• BAE develops vehicles for ground war of the future

    A range of technologies could improve the effectiveness and fuel efficiency of current military vehicles, while laying the groundwork for future fighting vehicles; BAE looked at 567 technologies and 244 vehicle concepts, which had to fit only two criteria — the vehicle could weigh no more than 30 tons, and had to carry an equivalent punch to a Challenger 2 tank; the company settled on seven future vehicles

  • General Atomic says its Blitzer rail gun already "tactically relevant"

    Last Friday the U.S. Navy tested a rail gun with muzzle energies of 64 megajoules; the gun aims to deliver a projectile to a target 200 miles away at speeds of up to Mach 7+; not to be outdone, General Atomics has just released information about how, back in September, it tested its own rail gun — dubbed the Blitzer; while the Navy researchers are still preoccupied with the velocity of the projectile and muzzle energy, GA says it is farther along in weaponizing its system, which it describes as already “tactically relevant”

  • DoE report warns of U.S. vulnerability to China's rare-earth supplies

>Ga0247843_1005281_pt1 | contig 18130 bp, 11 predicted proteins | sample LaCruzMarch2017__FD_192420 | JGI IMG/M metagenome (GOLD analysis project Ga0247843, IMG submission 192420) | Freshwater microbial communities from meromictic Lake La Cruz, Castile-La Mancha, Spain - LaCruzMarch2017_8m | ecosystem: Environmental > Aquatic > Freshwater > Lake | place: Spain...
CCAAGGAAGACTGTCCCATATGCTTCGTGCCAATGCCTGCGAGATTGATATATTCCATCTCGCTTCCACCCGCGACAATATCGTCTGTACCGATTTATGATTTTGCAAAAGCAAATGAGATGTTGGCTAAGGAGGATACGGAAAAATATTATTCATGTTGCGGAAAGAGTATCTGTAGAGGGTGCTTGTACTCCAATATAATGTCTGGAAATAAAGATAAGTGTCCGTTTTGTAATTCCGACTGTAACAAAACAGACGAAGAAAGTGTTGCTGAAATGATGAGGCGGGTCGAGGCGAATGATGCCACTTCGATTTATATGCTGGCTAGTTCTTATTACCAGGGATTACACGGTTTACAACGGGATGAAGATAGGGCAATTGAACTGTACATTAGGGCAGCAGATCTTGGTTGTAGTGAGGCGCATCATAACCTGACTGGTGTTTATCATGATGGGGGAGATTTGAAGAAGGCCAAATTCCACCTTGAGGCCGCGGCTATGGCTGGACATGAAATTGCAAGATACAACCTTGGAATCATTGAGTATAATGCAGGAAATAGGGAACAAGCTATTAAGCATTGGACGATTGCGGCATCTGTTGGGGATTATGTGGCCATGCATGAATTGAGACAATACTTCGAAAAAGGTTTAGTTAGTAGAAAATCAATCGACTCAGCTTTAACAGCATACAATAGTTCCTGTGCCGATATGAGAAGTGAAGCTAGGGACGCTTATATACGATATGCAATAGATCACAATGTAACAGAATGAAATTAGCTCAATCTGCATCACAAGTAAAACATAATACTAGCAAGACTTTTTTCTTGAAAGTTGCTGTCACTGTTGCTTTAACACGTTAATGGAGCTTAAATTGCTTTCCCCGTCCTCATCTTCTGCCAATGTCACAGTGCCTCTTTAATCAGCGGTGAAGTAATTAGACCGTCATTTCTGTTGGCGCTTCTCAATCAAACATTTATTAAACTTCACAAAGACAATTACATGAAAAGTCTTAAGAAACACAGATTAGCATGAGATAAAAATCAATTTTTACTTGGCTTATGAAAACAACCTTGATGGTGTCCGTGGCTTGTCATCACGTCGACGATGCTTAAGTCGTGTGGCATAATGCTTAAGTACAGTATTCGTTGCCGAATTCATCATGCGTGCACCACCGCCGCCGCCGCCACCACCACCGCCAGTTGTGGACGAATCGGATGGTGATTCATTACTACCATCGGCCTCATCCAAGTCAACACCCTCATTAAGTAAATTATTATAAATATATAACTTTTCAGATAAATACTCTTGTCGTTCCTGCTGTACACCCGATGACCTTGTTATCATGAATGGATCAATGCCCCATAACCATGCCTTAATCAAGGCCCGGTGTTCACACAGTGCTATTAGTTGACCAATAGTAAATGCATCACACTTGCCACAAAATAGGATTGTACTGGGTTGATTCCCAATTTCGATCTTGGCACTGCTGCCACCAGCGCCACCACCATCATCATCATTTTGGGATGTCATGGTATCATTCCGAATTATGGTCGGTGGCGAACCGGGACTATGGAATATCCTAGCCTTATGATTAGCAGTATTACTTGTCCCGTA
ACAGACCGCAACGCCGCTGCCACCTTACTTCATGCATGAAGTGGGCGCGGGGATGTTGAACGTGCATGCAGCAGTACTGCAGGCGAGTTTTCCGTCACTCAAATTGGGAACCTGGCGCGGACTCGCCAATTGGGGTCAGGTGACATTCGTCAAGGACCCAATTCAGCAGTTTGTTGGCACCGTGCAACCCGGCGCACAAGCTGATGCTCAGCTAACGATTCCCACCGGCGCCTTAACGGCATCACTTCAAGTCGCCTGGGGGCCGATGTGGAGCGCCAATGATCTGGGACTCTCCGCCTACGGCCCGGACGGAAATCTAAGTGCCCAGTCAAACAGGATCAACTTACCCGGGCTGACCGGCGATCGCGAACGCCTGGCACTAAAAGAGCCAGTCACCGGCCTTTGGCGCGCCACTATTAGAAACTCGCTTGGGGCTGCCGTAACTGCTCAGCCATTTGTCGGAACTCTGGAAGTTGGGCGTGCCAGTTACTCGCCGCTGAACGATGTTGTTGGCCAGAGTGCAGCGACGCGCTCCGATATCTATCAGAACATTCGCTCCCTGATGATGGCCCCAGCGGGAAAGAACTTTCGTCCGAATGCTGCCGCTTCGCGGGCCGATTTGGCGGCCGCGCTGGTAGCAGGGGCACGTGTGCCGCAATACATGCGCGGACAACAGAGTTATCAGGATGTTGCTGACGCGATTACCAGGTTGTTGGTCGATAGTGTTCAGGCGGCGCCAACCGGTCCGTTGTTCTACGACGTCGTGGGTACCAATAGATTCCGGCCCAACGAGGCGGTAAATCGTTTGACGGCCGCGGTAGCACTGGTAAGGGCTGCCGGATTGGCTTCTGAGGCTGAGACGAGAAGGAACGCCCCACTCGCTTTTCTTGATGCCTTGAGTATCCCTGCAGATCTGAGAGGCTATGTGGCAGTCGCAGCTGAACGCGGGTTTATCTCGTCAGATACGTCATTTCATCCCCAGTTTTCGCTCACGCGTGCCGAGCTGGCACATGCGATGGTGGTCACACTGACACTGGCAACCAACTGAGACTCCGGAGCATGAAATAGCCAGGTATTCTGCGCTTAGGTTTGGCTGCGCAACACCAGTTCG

A U.S. Department of Energy report draws attention to the need to diversify the supply of rare Earth metals needed for clean technology and defense; China currently supplies 97 percent of the world’s rare Earth elements; the largest U.S. producer of rare earths last week announced a $130 million funding deal with Japanese company Sumitomo that promises the financier “substantial quantities of rare-earth products”

  • U.S. Navy demonstrates 100-mile hypersonic rail gun test shot

    The latest test by the U.S. Navy of a rail gun saw a trial firing which pushed muzzle energy to a blistering 33 megajoules (MJ); the Navy wants to achieve lab trials at 64 MJ, potentially offering 200 mile range with projectiles striking at Mach 5, before trying to build an actual weapon

  • U.S. Army envisions an XM-25 smart gunner in every squad from 2014

    U.S. military unveils XM-25 portable airburst artillery piece plans; the XM-25 shoots special, fat 25 mm projectiles which are more or less a cross between ordinary rifle bullets and 40 mm launched grenades; the XM-25 rounds have an added special feature: an extremely accurate time fuse which is set electronically by the gun’s systems at the moment of firing, permitting them to explode in midair at a precise distance from the muzzle